Just days after the backlash against the Guardian reached fever-pitch, Villavicencio had the gall to publish another image of himself with Harding and Collyns, gloating : “One of my greatest journalistic experiences was working for months on Assange’s research with colleagues from the British newspaper the Guardian, Luke Harding, Dan Collins and the young journalist Cristina Solórzano from
@ somos_lafuente” [Translated from Spanish]
The tweet suggests, but does not specifically state, that Villavicencio worked with the disastrous duo on the Assange-Manafort piece. Given the history and associations of all involved, this statement alone should cause extreme skepticism in any unsubstantiated claims, or ‘anonymously sourced’ claims, the Guardian makes concerning Julian Assange and Ecuador.
Astoundingly, and counter to Villavicencio’s uncharacteristic coyness, a recent video posted by WikiLeaks via Twitter does show that Villavicencio was originally listed as a co-author of the Guardian’s Manafort-Assange allegations, before his name was edited out of the online article. The original version can be viewed, however, thanks to archive services.
The two photographs of Villavicencio with Harding and Collyns as well as the evidence showing he co-authored the piece doesn’t just capture a trio of terrible journalists, it documents the involvement of multiple actors associated with intelligence agencies and fabricated stories.
All of this provoke the question: did Villavicencio provide more bogus documents to Harding and Collyns – Harding said he’d seen a document, though he didn’t publish one (or even quote from it) so readers might judge its veracity for themselves – or perhaps these three invented the accusations out of whole-cloth?
Either way, to quote WikiLeaks, the Guardian has “gone too far this time” and its already-tattered reputation is in total shambles.
Successful Propaganda, Failed Journalism
Craig Murray calls Harding an “MI6 tool“, but to this writer, Harding seems worse than an MI6 stooge: He’s a wannabe-spook, hanging from the coat-tails of anonymous intelligence officers and publishing their drivel as fact without so much as a skeptical blink. His lack of self-awareness and conflation of anecdote with evidence sets him apart as either one of the most blatant, fumbling propagandists of our era, or the most hapless hack journalist to stain the pages of printed news.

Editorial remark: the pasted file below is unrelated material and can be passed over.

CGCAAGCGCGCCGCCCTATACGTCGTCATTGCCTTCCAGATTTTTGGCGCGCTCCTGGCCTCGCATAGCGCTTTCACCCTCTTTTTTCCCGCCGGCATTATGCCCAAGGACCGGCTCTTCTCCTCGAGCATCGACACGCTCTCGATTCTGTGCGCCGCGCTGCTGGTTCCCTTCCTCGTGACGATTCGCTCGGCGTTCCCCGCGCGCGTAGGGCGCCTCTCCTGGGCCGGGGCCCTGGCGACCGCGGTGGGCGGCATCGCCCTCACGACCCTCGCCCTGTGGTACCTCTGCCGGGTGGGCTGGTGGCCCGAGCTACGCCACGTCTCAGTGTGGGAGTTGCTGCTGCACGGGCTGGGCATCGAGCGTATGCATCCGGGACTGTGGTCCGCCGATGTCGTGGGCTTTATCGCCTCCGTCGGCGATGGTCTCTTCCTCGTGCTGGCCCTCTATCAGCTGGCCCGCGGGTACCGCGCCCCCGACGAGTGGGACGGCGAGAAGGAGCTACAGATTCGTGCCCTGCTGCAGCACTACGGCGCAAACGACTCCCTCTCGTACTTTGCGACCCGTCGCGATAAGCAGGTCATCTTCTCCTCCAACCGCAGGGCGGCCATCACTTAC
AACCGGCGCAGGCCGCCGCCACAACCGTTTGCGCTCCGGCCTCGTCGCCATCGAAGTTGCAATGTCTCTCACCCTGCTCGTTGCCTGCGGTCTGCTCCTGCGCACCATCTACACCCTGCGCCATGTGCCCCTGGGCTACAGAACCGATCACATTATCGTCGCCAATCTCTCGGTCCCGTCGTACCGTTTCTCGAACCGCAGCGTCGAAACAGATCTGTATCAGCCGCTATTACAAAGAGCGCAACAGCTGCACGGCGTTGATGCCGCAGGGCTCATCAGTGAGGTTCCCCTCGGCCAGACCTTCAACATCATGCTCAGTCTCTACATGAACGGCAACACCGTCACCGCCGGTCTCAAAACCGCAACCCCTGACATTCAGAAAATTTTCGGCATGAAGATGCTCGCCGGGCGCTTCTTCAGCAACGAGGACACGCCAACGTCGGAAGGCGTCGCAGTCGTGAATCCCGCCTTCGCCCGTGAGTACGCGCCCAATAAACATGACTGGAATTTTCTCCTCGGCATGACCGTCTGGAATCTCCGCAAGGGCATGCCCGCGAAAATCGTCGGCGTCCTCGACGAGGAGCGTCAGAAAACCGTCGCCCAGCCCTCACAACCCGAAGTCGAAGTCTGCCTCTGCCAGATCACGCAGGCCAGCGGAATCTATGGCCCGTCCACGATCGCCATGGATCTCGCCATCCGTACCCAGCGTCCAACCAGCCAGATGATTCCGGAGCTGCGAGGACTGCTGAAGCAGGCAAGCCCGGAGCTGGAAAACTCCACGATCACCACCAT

To provide important context on Harding’s previous journalistic irresponsibility, we again recall that he co-authored the infamous book containing the encryption password of the entire Cablegate archive, leading to a leak of the unredacted State Department Cables across the internet. Although the guilty Guardian journalists tried to blame Assange for the debacle, it was they themselves who ended up on the receiving end of some well-deserved scorn.
In addition to continuing the Guardian’s and Villavicencio’s vendetta against Assange and WikiLeaks, it is clearly in Harding’s financial interests to conflate the pending prosecution of Assange with Russiagate. As this writer previously noted, Harding penned a book on the subject, titled: “Collusion: Secret Meetings, Dirty Money, and How Russia Helped Donald Trump Win.” Tying Assange to Russiagate is good for business, as it stokes public interest in the self-evidently faulty narrative his book supports.
Even more concerning is the claim amongst publishing circles, fueled by recent events, that Harding may be writing another book on Assange, with publication presumably timed for his pending arrest and extradition and designed to cash in on the trial. If that is in fact the case, the specter arises that Harding is working to push for Assange’s arrest, not just on behalf of US, UK or Ecuadorian intelligence interests, but also to increase his own book sales.
That Harding and Collyns worked intensively with Villavicencio for “months” on the “Assange story,” the fact that Villavicencio was initially listed as a co-author on the original version of the Guardian’s article, and the recent denial by Felix Narvaez, raises the likelihood that Harding and the Guardian were not simply the victims of bad sources who duped them, as claimed by some.
It indicates that the fake story was constructed deliberately on behalf of the very same intelligence establishment that the Guardian is nowadays only too happy to take the knee for.
In summary, one of the most visible establishment media outlets published a fake story on its front page, in an attempt to manufacture a crucial cross-over between the pending prosecution of Assange and the Russiagate saga. This represents the latest example in an onslaught of fake news directed at Julian Assange and WikiLeaks ever since they published the largest CIA leak in history in the form of Vault 7, an onslaught which appears to be building in both intensity and absurdity as time goes on.
The Guardian has destroyed its reputation, and in the process, revealed the desperation of the establishment when it comes to Assange.